It was 60 years ago, in the first week of September, 1959, that the Mussoorie Academy, later named after our late prime minister as the Lal Bahadur Shastri National academy of Administration or LBSNAA, was established in the erstwhile premises of the Hotel Charleville and the Happy Valley Club, on the far end of the British hill station. So, it was only in the fitness of things that the academy invited some of its past faculty and staff on this occasion to mark the milestone. It was nice to see generations of directors and staff coming together to share their memories of the place, on the green lawns of the academy, with the Himalayas as a majestic backdrop.
Since the time the academy was established in the salubrious climes of Mussoorie, by merging together the IAS training school, Metcalf house, Delhi and the IAS staff college, Simla, hundreds and thousands of civil servants, not only those belonging to the IAS, but also of the other All India and Central services, have started their careers from these very portals. Many of them have contributed significantly in the public service and policy space.
For example, even today, a few members of the council of ministers, a few members of both Houses of Parliament, the principal secretary and additional principal secretary to the prime minister, the NSA, cabinet secretary and almost all secretaries to government of India, ambassadors and heads of police forces, almost all district magistrates and district police chiefs are alumni of Mussoorie academy. A few of them, including my own batch mate, Dashrath Prasad, made the supreme sacrifice in their line of duty. Some branched out and became famous authors — Vikas Swarup (Q &A and Slum dog Millionaire fame) and Upamanyu Chatterjee (English, August) come readily to mind. Others went on to head successful private sector organisations. All of them, in their time, have lived in the very same hostels – Ganga, Kaveri, Narmada and Mahanadi — rode horses on the same riding grounds and perhaps had even the same oily paranthas in the Ganga dhaba on formal mess dinner nights. If the civil services are the steel frame of governance then the Mussoorie academy has been the crucible.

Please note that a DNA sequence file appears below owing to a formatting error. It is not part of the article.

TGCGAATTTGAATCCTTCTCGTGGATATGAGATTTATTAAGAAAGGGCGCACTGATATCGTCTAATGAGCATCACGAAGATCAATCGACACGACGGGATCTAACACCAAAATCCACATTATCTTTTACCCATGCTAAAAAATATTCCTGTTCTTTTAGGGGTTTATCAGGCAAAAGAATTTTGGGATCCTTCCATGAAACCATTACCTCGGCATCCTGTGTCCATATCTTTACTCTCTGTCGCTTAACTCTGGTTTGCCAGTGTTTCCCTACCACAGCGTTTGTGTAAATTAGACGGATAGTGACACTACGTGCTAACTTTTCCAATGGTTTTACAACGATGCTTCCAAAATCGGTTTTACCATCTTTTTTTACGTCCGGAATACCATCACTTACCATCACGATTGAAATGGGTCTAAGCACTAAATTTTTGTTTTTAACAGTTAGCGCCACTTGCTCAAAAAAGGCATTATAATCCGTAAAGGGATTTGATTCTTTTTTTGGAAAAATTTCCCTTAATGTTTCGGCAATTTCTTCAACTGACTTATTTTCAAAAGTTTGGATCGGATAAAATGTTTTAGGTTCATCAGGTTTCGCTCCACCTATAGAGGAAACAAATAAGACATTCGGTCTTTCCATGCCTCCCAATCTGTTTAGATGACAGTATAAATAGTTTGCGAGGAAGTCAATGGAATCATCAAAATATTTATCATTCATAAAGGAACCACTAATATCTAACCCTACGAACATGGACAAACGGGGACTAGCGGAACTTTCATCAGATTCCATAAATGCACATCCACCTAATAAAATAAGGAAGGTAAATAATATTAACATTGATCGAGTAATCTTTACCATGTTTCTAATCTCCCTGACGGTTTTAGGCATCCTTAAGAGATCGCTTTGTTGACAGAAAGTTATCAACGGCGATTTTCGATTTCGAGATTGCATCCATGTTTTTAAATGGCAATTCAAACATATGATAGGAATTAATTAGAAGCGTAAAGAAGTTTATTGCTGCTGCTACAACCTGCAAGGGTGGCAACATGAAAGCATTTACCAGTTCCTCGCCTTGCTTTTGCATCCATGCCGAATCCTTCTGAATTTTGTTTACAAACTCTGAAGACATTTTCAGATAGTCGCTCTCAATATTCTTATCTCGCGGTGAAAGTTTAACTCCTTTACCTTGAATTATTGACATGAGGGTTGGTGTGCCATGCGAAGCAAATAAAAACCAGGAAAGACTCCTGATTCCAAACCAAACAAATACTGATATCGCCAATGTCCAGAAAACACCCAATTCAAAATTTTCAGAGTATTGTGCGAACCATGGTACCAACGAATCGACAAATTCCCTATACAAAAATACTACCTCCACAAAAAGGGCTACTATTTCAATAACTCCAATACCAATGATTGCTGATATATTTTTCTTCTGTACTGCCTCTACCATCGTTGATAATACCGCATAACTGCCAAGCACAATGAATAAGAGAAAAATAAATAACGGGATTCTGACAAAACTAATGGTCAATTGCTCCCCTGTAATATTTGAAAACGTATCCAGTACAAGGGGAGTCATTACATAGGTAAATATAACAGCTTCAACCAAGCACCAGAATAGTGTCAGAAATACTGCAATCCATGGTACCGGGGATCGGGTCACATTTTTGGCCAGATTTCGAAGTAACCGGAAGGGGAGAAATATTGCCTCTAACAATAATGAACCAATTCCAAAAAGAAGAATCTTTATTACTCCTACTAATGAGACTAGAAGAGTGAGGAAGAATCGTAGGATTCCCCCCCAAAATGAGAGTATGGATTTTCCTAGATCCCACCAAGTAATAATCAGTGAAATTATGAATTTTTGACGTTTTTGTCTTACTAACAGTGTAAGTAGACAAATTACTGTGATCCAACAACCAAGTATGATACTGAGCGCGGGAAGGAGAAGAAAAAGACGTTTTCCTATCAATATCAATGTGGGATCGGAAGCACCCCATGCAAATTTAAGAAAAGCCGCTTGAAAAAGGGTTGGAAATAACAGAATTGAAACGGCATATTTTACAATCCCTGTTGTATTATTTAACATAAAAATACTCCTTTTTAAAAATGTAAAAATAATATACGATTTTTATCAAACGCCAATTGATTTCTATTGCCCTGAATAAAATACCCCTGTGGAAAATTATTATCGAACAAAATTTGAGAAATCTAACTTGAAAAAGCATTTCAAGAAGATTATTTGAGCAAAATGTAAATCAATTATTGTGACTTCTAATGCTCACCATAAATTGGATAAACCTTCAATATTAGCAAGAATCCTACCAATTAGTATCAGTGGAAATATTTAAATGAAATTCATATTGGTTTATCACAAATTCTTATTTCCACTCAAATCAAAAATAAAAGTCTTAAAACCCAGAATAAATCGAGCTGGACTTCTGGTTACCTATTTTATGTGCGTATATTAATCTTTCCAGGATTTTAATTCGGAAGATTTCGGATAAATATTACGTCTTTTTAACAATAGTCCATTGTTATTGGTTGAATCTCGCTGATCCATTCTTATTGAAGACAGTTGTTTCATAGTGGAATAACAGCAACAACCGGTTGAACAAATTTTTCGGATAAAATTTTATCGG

In the years immediately after Independence, the IAS officer trainees used to be trained in the historic building of Metcalf house in Delhi, where the DRDO stands today. But there was always talk of moving the academy to larger premises, away from Delhi, ostensibly to “prevent the distractions of the capital”. Finally, I think, a combination of factors came together that helped to make the decision in one swift move — the Union Home Minister Govind Ballabh Pant being from the UP hills, the need to revive the moribund economy of the hill station and perhaps, above all, the availability of the entire premises of the British-era Hotel Charleville, whose occupancy had fallen dramatically since independence, along with its furniture, furnishings and even linen at a sum of Rs 8 lakh.
Incidentally, 1959 was also the first time when a combined course was organised for all the services, rather than only for the IAS, a tradition that continued over the years and is now being called the “foundation course”.
Since then, there has been both continuity and change in the life of Mussoorie Academy. Some of the old beautiful deep green, wood façade buildings are gone, the director’s office and the Happy Valley blocks being the proud and much cherished exceptions. The director’s lawn remains and the magnolia tree still stands at its corner. The practice of regular horse riding continues, as does the tradition of formal multiple course dinners on special occasions. In place of the old G B Pant block and A N Jha block (named after the first director of the Mussoorie academy), huge, well-equipped, modern buildings — Karmashila, Dhruvshila and Gyanshila — have come up and so has the Kalindi Guest house on the land where the ladies’ hostel stood. There have been significant milestones in the past 60 years too: The academy mess building getting burnt down to ashes only to rise again like a phoenix and the director of the academy resigning on a matter of principle, for example. In fact, a few of them were lovingly recounted in the form of a novel, Those who Had Known Love by Anita Agnihotri, an IAS officer and prolific writer. There have been presidential and prime ministerial visits too — the present PM, despite his busy schedule, not only visited but stayed in the academy in 2017.
Undoubtedly, the Mussoorie Academy has moved with the times and is now far more technically equipped and modernised from our days in early Nineties. And yet, there are still nooks and corners that remind one of the cultural and historic legacy of the place, a place whose memories would remain forever etched in the minds and hearts of all of us who had the good fortune to spend part of their youth in the Mussoorie Academy.
Even today, every time one gets to visit the academy, despite all the heat and dust of the plains and the monotony and banality of corridors of power, the place never fails to instil some of that old idealism, the dream-like quality that permeates those mountains, the tall Deodar trees and the layers of collective memory that have inspired so many over the years.
This article first appeared in the print edition on August 23, 2019 under the title ‘Crucible for the steel frame’. The writer is an IAS officer (UP cadre), currently posted as joint secretary in department of fertilisers.